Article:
Twins’ 8-5 Triple Play Is First in Recorded MLB History

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Chicago White Sox's Yoan Moncada right, is caught during a rundown by Minnesota Twins third baseman Gio Urshela left, during the seventh inning of a baseball game Monday, July 4, 2022, in Chicago.
(AP Photo/Paul Beaty)
Rachael Millanta @rachaelmillanta Jul 05, 2022, 10:17 AM

When Chicago White Sox fans said they wanted the team to make history this season, falling victim to an entirely avoidable Minnesota Twins triple play probably wasn’t what they had in mind.

On Monday night, the White Sox and Twins faced off for the first game of their series at Guaranteed Rate Field, and it was always going to be interesting. The Twins are leading the baseball standings for the AL Central, with the White Sox trailing behind them in third place, so this was a big opportunity for Chicago to prove they can still turn the season around — but that’s not what happened.

A Simple Fly Out

In the seventh inning, the White Sox had men on first and second with no outs. AJ Pollock came up to the plate and smashed the ball out to right center, looking to grab a three-run homer to put Chicago in the lead. 

As soon as the ball looked to be going uncaught, Adam Engel began running from second to third without tagging up, and Yoán Moncada sprinted after him from first. Unfortunately, neither runner seemed to realize that Twins outfielder Byron Buxton had actually caught the ball at the wall, which required them to tag up at their respective starting bases before advancing. 

Buxton quickly threw the ball to third baseman Gio Urshela, who was positioned between second and third base and could easily tag Moncada. Urshela then ran the ball back to second base, tripling off Engel, who was standing on third and now unable to retreat.

It was dramatic. It was confusing. It was really good baseball by one team and really, really bad baseball by the other.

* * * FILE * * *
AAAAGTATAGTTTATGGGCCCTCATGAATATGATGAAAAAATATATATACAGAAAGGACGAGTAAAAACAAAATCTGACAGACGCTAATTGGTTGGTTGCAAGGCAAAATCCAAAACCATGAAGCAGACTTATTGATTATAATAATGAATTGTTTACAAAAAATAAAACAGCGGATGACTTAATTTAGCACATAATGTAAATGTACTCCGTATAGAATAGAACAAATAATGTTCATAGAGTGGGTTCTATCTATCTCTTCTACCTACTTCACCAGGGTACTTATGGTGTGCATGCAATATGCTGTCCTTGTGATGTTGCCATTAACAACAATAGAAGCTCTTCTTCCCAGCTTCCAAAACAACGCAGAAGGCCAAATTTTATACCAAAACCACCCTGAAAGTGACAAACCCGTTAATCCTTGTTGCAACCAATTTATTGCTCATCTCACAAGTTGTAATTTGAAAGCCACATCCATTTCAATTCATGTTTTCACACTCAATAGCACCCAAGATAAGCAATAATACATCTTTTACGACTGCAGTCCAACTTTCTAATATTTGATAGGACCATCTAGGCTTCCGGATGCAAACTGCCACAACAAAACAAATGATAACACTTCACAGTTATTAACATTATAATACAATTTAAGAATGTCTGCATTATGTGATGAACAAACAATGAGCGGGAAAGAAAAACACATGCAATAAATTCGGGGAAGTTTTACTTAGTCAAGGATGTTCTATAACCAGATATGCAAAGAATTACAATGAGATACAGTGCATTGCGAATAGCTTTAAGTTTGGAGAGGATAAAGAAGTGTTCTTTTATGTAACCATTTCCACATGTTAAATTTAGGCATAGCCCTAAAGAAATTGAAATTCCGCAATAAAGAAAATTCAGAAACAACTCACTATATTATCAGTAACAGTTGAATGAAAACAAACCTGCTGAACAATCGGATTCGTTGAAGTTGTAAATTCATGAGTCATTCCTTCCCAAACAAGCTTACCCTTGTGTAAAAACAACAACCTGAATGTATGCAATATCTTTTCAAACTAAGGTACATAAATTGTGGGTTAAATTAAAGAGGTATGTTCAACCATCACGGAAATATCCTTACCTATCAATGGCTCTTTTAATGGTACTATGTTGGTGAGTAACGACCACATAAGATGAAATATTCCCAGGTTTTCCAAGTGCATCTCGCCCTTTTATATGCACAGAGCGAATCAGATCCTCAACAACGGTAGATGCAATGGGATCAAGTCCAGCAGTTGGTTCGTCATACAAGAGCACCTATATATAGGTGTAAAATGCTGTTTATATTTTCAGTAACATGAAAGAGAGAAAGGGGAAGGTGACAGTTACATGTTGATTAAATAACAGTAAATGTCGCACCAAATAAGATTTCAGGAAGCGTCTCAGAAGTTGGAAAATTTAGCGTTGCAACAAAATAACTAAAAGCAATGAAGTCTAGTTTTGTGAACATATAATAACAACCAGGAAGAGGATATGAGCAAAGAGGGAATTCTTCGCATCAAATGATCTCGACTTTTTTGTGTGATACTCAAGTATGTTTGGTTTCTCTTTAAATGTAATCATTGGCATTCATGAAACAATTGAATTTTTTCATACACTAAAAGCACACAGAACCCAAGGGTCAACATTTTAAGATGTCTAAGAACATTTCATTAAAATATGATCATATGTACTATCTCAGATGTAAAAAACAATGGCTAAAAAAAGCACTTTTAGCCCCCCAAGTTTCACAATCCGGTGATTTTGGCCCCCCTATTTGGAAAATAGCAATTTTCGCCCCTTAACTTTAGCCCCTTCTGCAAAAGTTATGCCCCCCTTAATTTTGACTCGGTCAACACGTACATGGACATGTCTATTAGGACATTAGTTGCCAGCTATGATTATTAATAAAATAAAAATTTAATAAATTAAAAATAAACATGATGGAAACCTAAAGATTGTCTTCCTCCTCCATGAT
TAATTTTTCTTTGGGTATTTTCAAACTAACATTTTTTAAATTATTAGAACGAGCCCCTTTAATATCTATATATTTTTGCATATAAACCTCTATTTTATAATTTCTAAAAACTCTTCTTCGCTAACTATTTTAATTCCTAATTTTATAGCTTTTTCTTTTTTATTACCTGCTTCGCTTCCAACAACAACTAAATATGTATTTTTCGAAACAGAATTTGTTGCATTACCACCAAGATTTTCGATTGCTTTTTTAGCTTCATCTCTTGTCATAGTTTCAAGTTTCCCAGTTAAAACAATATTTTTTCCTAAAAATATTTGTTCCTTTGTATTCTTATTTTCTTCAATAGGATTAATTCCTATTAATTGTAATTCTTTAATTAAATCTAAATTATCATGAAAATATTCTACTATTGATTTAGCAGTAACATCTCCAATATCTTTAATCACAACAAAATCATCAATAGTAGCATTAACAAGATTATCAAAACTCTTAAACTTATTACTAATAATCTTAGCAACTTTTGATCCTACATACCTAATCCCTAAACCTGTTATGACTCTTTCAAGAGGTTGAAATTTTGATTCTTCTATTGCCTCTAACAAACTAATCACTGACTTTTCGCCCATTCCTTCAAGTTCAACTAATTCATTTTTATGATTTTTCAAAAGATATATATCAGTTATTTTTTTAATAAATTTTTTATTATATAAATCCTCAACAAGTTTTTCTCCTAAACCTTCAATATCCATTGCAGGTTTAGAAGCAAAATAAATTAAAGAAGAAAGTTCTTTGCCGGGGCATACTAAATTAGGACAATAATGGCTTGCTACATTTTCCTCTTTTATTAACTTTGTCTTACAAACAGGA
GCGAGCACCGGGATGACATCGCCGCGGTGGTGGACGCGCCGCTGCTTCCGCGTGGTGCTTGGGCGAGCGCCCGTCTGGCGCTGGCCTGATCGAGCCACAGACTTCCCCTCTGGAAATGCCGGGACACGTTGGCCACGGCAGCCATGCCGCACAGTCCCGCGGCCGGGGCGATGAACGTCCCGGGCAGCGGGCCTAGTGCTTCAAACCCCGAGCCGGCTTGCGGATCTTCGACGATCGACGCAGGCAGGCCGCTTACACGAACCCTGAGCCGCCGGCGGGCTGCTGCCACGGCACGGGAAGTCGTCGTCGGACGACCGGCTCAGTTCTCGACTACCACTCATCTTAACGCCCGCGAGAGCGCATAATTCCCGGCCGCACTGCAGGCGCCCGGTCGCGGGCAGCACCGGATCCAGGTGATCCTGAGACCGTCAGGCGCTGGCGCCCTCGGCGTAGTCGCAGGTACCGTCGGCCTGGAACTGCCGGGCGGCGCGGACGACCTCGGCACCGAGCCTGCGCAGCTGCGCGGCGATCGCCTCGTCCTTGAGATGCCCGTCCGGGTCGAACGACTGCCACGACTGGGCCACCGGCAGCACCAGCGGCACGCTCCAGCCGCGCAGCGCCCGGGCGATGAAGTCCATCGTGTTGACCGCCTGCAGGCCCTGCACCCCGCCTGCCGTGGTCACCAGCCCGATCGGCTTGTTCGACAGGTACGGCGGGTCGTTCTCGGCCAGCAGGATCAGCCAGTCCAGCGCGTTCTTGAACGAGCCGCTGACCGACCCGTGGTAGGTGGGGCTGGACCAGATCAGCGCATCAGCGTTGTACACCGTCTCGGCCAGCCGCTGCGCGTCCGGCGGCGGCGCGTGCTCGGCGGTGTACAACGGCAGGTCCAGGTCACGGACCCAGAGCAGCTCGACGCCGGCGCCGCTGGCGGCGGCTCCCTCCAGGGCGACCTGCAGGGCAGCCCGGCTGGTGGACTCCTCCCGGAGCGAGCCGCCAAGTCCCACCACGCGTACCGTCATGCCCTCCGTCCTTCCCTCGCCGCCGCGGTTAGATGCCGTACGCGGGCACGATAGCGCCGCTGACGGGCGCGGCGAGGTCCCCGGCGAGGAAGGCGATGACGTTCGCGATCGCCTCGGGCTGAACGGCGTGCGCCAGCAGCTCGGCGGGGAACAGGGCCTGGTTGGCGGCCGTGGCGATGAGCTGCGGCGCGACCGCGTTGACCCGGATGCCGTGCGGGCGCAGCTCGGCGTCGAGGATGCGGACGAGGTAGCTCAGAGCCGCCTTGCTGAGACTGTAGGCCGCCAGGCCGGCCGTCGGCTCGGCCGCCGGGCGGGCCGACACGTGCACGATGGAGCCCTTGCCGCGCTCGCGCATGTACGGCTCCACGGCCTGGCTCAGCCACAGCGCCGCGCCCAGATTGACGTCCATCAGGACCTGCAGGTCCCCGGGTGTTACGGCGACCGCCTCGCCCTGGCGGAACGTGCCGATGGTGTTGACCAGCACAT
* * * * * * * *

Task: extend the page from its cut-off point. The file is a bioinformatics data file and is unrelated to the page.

The First of Its Kind

Since this is the first 8-5 triple play in recorded MLB history, it’s not surprising that many fans, and  players, were left wondering what exactly they had just witnessed. Even the Twins were a bit lost.

“I literally had no idea until Gio tagged second and we all kind of looked around and it was like, ‘OK, that’s a triple play. Oh, nice.’ It took a minute. It took a minute. That was unusual,” Buxton told MLB.com after the game. 

Pollock flew out to right center and Moncada was tagged — those two outs were clear. Engel simply failing to tag up before advancing seemed like such catastrophically poor baserunning that it couldn’t possibly be real. 

But alas, with the way the White Sox have been playing this season, it appears that nothing is too ridiculous to be true anymore. I was actually in attendance at the game on Monday night, and while I am not able to print the exact words of the Chicago fans around me at the moment the triple play became clear, I can exclusively confirm that they were not particularly complimentary.

The seventh inning ended with the teams tied at two. With no runs added to the board in the eighth and ninth, the game went into extras, and the Twins eventually won 6-3 in the 10th. 

The Twins are currently 46-37 on the season with World Series odds of +4000. Despite the White Sox sitting at an underwhelming 38-40, eight wins below the Twins, the team’s World Series odds are at +3500. 

It’s clear that it isn’t just fans who believe a comeback for last year’s division winners is imminent, but with errors like those on Monday night, time is dwindling to turn it all around.

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About the Author

Rachael Millanta

Read More @rachaelmillanta

Rachael Millanta is a Web Content Writer for BetMGM focusing on Major League Baseball. Her work has been published in SB Nation, McSweeney’s Internet Tendency and Slackjaw Humor. Originally from Sydney, Australia, Rachael now resides in Chicago, Illinois.

Rachael Millanta is a Web Content Writer for BetMGM focusing on Major League Baseball. Her work has been published in SB Nation, McSweeney’s Internet Tendency and Slackjaw Humor. Originally from Sydney, Australia, Rachael now resides in Chicago, Illinois.